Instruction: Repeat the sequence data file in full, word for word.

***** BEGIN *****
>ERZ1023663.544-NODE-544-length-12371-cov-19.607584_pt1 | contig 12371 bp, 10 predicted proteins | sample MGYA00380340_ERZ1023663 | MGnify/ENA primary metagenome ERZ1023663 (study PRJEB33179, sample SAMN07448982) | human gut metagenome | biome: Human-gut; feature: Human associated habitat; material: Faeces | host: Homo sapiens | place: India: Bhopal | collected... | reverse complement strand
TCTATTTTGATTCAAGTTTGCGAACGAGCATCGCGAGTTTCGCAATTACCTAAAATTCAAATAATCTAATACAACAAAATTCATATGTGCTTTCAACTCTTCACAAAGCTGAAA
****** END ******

>ERZ1023663.544-NODE-544-length-12371-cov-19.607584_pt1 | contig 12371 bp, 10 predicted proteins | sample MGYA00380340_ERZ1023663 | MGnify/ENA primary metagenome ERZ1023663 (study PRJEB33179, sample SAMN07448982) | human gut metagenome | biome: Human-gut; feature: Human associated habitat; material: Faeces | host: Homo sapiens | place: India: Bhopal | collected... | reverse complement strand
TCTATTTTGATTCAAGTTTGCGAACGAGCATCGCGAGTTTCGCAATTACCTAAAATTCAAATAATCTAATACAACAAAATTCATATGTGCTTTCAACTCTTCACAAAGCTGAAA